Monday, October 15, 2007
EGGS BAKED IN RESTES
I've been waiting for an appropriate reason to make a first posting for sometime now. I was hoping for something "egg" related to justify the blog's title. So, the other evening I made Short Ribs Braised in Chimay Ale from Judy Rodgers' fantastic, The Zuni Cafe Cookbook, and the opportunity for a posting revealed itself. I had some leftover ribs and cooking juice and saved it for the next morning. Judy mentions a way to use the leftovers in the ribs recipe, Eggs Baked in Restes. I tried it the next morning. It was luscious, rich and completely satisfying. The only adjustment to my leftover cooking juice was to add a bit more beef stock and some Carpano Antica Italian Red Vermouth, which I will elaborate on further below.
In regards to the Short Ribs recipe, it is really really good, but next time I will increase the proportion of beer to beef stock used and possibly a bit richer beer than the Chimay Red Label ( go for something with a tad more sugar, but definitely stay away from something too hoppy. For instance, Maredsous Brune, Bornem Dubbel or Lozen Boer Abt. ) I also did not do the mustard glaze. I just simply broiled the ribs wet with beer jus and that worked fine. Judy is very big on pre-salting meat and letting it rest overnight. Her Roast Chicken recipe which utilizes the pre-salting is close to perfection. Everyone should try it at least once.
EGGS BAKED IN RESTES
adapted from Judy Rodgers, The Zuni Cafe Cookbook
Choose a shallow baking dish appropriate to the amount you are making. I used a small cast iron pan. The leftover braising liquid should be about 1/2 inch deep in the pan before eggs are added.
~ 3/4 cup leftover braising liquid
~ 1/2 cup scraps of boned short rib meat and vegetables from the braise coarsely chopped or shredded
To correct the liquid (as needed):
A splash of beef stock and Italian Sweet Red Vermouth (Carpano Antica)
1 or 2 eggs
freshly cracked pepper
extra virgin olive oil
rustic bread - I used rustic French and some Flax seed flatbread
Preheat oven to 500 degrees
Reheat the braising liquid on the stovetop in your cooking dish over medium heat. Reduce heat and stir in meat scraps and vegetables. Bring to just a simmer. Reduce till the liquid is almost the consistency of maple syrup. Be careful that it doesn't become to salty from reducing too far. Thin more as needed if it is already too thick with beef stock, sweet vermouth or Chimay or other beer originally used. If too acidic, add a pinch of sugar.
Crack the eggs into the center of the pan. Barely prick the surface of the yolks to help prevent them from setting a rubbery skin. Cook on the top rack of the oven and bake for approximately 5-7 mins.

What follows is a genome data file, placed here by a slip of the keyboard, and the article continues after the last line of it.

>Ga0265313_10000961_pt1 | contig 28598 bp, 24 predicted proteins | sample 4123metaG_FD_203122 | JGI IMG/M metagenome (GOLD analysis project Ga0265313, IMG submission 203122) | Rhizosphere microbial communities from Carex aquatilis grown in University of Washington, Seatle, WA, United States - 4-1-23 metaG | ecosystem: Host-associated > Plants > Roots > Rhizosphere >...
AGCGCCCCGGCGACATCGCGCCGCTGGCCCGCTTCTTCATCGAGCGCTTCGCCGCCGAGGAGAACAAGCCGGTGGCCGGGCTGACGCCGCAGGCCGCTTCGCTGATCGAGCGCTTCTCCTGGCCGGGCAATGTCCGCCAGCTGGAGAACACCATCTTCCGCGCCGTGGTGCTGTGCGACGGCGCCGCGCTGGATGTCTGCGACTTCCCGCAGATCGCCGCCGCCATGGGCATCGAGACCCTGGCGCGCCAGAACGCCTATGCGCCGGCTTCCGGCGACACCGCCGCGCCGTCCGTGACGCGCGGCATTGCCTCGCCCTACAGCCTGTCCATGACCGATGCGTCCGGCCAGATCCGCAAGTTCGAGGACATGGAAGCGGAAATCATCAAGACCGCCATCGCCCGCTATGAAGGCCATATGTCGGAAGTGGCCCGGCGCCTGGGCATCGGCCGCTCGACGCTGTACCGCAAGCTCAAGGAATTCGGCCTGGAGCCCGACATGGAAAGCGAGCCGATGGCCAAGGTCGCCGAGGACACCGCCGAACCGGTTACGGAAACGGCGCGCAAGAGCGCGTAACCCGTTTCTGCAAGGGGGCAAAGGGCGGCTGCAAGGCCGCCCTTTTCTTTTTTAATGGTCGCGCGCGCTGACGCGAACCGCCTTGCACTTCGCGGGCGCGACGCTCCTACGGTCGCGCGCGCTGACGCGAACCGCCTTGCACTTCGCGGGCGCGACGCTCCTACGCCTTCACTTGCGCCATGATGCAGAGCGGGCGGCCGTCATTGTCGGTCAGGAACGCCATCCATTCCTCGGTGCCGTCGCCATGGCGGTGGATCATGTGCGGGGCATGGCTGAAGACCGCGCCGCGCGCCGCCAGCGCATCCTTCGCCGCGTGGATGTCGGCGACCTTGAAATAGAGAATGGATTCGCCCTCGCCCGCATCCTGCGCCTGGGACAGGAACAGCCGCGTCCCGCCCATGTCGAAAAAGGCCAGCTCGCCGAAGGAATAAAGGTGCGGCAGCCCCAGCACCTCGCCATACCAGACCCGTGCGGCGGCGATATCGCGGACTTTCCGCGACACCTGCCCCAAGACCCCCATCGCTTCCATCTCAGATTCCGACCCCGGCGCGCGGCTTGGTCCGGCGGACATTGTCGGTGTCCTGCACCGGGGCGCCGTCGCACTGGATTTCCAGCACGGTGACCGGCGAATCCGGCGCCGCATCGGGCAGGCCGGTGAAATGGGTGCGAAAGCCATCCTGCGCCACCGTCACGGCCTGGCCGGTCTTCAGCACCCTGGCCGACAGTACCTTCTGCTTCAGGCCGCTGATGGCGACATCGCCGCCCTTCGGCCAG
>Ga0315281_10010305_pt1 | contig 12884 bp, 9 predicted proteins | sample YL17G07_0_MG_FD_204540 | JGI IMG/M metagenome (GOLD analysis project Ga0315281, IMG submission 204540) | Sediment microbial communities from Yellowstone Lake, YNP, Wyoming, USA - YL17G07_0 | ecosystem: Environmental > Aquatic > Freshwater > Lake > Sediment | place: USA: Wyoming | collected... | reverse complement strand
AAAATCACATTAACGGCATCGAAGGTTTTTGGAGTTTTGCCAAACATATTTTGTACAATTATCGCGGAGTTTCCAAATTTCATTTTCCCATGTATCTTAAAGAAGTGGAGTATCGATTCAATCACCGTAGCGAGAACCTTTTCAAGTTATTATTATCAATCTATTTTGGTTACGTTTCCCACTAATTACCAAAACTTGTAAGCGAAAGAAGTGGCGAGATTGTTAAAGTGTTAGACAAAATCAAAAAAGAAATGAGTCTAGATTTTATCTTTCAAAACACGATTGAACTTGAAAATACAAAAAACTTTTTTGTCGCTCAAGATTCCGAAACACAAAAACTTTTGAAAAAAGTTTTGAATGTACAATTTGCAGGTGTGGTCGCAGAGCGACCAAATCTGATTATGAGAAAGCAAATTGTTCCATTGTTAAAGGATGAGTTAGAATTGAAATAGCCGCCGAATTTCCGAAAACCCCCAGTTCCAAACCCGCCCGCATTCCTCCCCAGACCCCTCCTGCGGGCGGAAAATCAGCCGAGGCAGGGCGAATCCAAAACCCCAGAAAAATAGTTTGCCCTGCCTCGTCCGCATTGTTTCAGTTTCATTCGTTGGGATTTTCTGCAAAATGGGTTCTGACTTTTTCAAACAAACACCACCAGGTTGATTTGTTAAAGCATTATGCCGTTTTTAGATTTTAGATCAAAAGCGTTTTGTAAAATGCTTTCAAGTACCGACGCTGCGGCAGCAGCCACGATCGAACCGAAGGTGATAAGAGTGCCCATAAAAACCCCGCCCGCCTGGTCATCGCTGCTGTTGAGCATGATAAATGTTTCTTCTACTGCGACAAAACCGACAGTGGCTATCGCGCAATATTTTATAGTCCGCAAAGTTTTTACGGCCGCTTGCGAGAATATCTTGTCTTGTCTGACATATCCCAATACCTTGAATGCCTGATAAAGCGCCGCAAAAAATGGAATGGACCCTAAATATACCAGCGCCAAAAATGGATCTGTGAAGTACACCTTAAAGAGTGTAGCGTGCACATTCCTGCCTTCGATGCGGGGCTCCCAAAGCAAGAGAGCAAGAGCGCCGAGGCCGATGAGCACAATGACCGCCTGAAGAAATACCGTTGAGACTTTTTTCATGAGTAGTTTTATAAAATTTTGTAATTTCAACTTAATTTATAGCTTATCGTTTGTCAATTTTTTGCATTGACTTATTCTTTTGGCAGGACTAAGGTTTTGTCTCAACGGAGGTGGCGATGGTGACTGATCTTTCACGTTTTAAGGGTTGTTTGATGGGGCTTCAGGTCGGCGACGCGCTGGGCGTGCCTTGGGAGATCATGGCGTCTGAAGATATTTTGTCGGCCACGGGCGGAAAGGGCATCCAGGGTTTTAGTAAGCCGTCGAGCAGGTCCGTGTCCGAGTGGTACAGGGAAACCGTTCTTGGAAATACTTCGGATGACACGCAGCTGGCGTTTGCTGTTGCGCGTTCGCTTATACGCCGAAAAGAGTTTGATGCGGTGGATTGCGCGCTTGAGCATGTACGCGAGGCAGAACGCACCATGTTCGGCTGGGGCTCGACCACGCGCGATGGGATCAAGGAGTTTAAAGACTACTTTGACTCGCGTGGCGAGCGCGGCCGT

I served it right out of the pan with toasted garlic rubbed bread drizzled with grassy olive oil and black pepper.
Carpano Antica Formula Italian Sweet Red Vermouth
Carpano Antica is the "ancient formula" red vermouth made by Branca Italian Products. It has been hard to get in North America, but it's not too hard to track down. Branca is known more so for their popular digestif Fernet - Branca. Carpano Antica sets itself more as an apertif, but holds it's own as a digestif or dessert wine. It incorporates similar botanicals as some Bitters such as Amaros, but it is more pleasant, sweet and full. Some consider it the best of red vermouths. It's great in many cocktails, Manhattans, Negronis, and what some consider the true Martini, gin and red vermouth. I also love to use it in a tequila cocktail, La Rosita. Serious Eats has a nice article on vermouths if you would like to know more.
1.5 oz Cazadores Reposada Tequila
0.5 oz Dry Vermouth
0.5 oz Carpano Antica Formula Sweet Red Vermouth
0.5 oz Campari
Fill a shaker 2/3 with ice. Add the ingredients and shake several times. Strain into your favorite chilled glass.
ADDITIONAL SIDE NOTE:
I know some of you will be asking where the Short Rib recipe is. Well, it's in The Zuni Cafe Cookbook, which I think is a must have on your book shelf. I'm going to put together a post of what I consider to be the essential books for any cook's library sometime soon. Until then, I'll give you this link because I don't think it's right to post more than one recipe from a book at a time. This is a link for the Short Ribs in Chimay Ale. The only difference in how I prepared it is: I used a combination of Chimay Red Label and Beef Stock, I used white peppercorns, and I used regular cut Short Ribs I had the butcher at Whole Foods cut for me instead of the Flanken Ribs / Korean style Ribs. Also, I didn't use a slow cooker. I did it per the recipe and braised in the oven at 300 degrees for 2 & 1/4 hours.